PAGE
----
Scott has another passion that you may have heard of: deer hunting. With that in mind back in 1988, he founded the Whitetail Institute of North America and became instrumental in developing nutrition manufactured exclusively and scientifically for whitetail deer to promote proper whitetail management and conservation practices everywhere.

Impact of the Bass Anglers Sportsman Society

The Bass Anglers Sportsman Society (B.A.S.S.) is a tournament and membership organization that has revolutionized the way we view bass fishing in today's landscape.

Since its inception, this vaunted organization has taken up the cause of outdoor enthusiasts, especially bass fishermen, to the tune of a half-million members and counting, and a vast sum of $30 million annually in economic impact.

Bassmaster tournament circuits include the Bassmaster Elite Series, BassPro.com Bassmaster Opens, TNT Fireworks B.A.S.S. Nation, just to name a very few, but it is the Bassmaster Classic—known as the Super Bowl of bass fishing—that garners attention worldwide.

Bassmaster said it best,

"No one could have predicted that the 106 fishermen competing in Ray Scott's first tournament in 1967 would one day turn into a membership organization more than half a million strong. It would have been just as impossible to predict that the B.A.S.S. newsletter, first distributed in 1968, would evolve into Bassmaster Magazine, the bible of today's bass fisherman."

B.A.S.S. Accomplishments

Since we could talk all day about them, it may just be better to list some of this illustrious organization's achievements over the years.

  • B.A.S.S. lobbied Congress in support of the Wallop-Breaux amendment to the Sport Fish Restoration Act, which generates more than $600 million annually for state fisheries in 1984.
  • Has been active in local, state and national conservation issues since 1968.
  • Made "Catch and Release" a common fishing strategy.
  • Created goals of natural resource protection and highlighted the Clean Water, Clean Air and Endangered Species acts.
  • Installed 19 state federations and began the B.A.S.S. Nation program in 1972.
  • Currently there are B.A.S.S. Nation clubs in 46 of the United States plus organizations in Canada, Mexico, Italy, Japan, South Africa and Zimbabwe.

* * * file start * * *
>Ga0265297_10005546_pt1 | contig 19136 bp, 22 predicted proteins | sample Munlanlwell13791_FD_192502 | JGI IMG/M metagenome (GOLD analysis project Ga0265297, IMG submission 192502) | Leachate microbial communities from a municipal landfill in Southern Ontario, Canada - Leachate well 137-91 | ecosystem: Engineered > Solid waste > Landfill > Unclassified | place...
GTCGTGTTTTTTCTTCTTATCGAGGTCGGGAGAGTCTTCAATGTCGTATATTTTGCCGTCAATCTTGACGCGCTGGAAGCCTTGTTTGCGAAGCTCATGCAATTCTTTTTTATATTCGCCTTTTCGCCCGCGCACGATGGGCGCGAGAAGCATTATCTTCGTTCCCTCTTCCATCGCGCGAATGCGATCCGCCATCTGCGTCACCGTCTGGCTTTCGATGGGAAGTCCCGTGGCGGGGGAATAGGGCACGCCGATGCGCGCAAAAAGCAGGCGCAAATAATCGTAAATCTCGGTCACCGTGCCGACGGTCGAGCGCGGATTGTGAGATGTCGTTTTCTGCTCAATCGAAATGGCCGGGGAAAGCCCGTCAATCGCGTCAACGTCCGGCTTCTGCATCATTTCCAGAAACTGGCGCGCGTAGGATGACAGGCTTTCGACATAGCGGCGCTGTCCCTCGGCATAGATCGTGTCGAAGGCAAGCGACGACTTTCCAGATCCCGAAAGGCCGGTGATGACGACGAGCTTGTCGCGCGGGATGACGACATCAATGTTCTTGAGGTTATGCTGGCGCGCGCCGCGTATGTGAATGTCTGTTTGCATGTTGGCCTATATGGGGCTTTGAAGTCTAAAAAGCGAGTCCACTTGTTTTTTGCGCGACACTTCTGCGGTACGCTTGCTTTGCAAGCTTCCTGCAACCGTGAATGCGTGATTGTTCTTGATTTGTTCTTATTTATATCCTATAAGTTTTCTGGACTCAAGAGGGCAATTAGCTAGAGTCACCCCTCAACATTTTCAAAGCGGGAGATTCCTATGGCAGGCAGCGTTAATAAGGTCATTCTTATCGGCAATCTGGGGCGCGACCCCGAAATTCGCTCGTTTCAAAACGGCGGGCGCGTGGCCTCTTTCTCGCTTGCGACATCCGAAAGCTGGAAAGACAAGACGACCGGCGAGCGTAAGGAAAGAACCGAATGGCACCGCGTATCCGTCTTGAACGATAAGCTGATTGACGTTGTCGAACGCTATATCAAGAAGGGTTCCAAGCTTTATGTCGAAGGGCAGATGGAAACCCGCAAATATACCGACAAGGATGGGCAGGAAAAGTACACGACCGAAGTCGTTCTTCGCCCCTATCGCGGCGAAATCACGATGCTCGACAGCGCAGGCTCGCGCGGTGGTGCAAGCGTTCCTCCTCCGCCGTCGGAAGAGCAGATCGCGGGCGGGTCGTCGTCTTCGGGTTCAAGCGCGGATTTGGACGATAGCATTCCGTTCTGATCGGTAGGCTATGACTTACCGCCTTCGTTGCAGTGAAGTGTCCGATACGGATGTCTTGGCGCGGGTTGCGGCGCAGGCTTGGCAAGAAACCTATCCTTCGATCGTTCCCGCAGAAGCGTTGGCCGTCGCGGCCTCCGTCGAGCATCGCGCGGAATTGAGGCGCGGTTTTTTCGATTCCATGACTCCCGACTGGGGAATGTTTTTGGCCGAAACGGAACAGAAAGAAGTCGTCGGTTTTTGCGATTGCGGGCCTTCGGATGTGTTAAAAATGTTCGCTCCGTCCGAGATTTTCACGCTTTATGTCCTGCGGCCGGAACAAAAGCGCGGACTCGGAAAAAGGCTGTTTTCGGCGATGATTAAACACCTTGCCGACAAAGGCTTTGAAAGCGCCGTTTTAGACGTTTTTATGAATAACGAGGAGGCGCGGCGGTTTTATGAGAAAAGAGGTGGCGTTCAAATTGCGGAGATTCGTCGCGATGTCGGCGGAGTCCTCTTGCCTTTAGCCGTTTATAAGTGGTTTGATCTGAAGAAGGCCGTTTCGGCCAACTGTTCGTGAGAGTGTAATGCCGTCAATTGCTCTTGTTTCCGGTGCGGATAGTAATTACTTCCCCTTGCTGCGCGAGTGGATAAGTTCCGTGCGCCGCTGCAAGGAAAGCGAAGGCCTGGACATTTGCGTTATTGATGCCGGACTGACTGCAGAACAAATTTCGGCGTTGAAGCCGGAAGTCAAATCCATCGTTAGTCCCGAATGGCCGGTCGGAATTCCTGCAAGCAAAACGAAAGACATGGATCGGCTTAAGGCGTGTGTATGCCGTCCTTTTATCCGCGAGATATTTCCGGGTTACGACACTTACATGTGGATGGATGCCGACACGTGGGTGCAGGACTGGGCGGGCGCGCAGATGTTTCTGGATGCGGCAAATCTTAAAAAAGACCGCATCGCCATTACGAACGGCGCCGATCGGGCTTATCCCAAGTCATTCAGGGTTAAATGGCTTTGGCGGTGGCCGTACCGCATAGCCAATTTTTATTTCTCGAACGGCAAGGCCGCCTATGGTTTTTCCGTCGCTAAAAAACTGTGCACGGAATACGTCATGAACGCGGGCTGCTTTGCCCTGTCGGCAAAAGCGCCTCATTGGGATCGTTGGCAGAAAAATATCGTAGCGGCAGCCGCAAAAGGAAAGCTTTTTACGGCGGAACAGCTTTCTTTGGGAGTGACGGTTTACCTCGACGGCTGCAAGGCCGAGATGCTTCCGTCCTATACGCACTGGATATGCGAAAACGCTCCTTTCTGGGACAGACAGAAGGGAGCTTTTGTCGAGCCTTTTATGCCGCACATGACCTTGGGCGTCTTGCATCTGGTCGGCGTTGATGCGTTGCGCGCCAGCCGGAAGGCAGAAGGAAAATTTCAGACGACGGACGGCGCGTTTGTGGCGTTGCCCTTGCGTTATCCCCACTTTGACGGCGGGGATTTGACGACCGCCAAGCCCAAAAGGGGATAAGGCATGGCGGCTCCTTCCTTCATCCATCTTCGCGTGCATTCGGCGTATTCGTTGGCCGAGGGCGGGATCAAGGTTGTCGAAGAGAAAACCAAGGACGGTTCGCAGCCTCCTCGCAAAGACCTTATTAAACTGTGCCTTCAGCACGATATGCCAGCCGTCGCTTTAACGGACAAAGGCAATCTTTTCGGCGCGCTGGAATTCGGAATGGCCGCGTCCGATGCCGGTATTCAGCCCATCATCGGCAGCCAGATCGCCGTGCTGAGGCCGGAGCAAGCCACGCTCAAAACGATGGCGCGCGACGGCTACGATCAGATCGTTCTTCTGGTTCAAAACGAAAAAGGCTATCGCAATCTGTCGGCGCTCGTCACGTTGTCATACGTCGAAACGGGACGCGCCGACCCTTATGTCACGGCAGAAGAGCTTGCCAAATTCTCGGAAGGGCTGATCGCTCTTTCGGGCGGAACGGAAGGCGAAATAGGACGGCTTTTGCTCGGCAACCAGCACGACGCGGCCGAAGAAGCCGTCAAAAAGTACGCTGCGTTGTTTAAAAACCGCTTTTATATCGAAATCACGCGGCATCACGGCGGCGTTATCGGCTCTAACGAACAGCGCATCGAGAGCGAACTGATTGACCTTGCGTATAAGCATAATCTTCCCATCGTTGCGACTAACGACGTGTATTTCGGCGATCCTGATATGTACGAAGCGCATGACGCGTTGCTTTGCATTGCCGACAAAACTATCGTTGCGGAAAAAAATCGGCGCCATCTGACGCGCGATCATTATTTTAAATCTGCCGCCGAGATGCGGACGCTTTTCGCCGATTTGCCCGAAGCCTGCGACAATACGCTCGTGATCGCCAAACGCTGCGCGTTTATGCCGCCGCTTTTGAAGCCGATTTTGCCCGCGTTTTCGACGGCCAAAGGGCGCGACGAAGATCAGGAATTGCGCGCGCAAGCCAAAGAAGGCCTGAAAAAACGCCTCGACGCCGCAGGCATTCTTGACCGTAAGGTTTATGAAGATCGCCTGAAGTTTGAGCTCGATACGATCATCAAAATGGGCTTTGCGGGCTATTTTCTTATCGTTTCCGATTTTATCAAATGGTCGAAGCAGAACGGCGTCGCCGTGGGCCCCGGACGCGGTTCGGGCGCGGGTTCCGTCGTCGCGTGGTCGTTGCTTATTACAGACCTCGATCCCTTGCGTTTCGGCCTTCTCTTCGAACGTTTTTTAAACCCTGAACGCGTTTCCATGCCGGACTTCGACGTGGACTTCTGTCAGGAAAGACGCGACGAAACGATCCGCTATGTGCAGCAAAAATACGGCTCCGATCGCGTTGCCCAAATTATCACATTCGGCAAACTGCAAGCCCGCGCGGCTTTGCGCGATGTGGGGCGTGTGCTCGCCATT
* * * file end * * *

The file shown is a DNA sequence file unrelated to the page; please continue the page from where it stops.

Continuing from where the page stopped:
• Today, tens of thousands of bass fishing fans routinely cram into coliseums to watch the current daily tournament weigh-ins, with $1,000,000 awarded to the anglers — $300,000 of which goes to the champion.
  • Made watching bass fishing on TV as popular as ever.
  • Fishermen joining B.A.S.S. and get $50 worth of free gear, and a one year subscription to the "bass fishing bible" Bassmaster magazine.

It was around 1977 when I joined, and even back then I received lures, decals, informational material, and one of the best magazines I ever read until the pages fell apart! Who didn't love the Adventures of Harry 'n' Charlie?

The Last Word

Now we have to stop and revert back; weren't we talking about Ray Scott?

Everything having to do with B.A.S.S. is connected to who he is, what he is all about, and the chain of bass fishing history that he started.

Thanks to Scott, we were introduced to personalities such as Bill Dance, Jimmy Houston, and Roland Martin, all due to Scott's vision of bass fishing tournament angling.

This is certainly not to say that these venerable and beloved bass fishing men wouldn't have come to light in the fishing world on their own, but because of Scott, they entered the tournaments and rose to the top. In fact, they all won the Angler of the Year Awards rather early in their career.

In 1975, Roland Martin was the all-time leading money winner with some $47,823. As of 2017, Kevin VanDam had earned some $6.2 million dollars, showing just how far and how popular Ray Scott's vision has come.

One thing is for sure, the odds of becoming a professional angler are slim. But through B.A.S.S. and the legacy of Ray Scott, we now have access to the same knowledge, the same equipment, and the same processes that the pros use. 

Ray Scott has left an imprint on the all-American fishing culture, and done so to a larger extent than just about any other outdoorsman can claim. He's a hero among outdoor personalities, and anyone on their favorite fishing hole on any of the country's trophy bass lakes ought to tip their hat to the man who made much of it possible.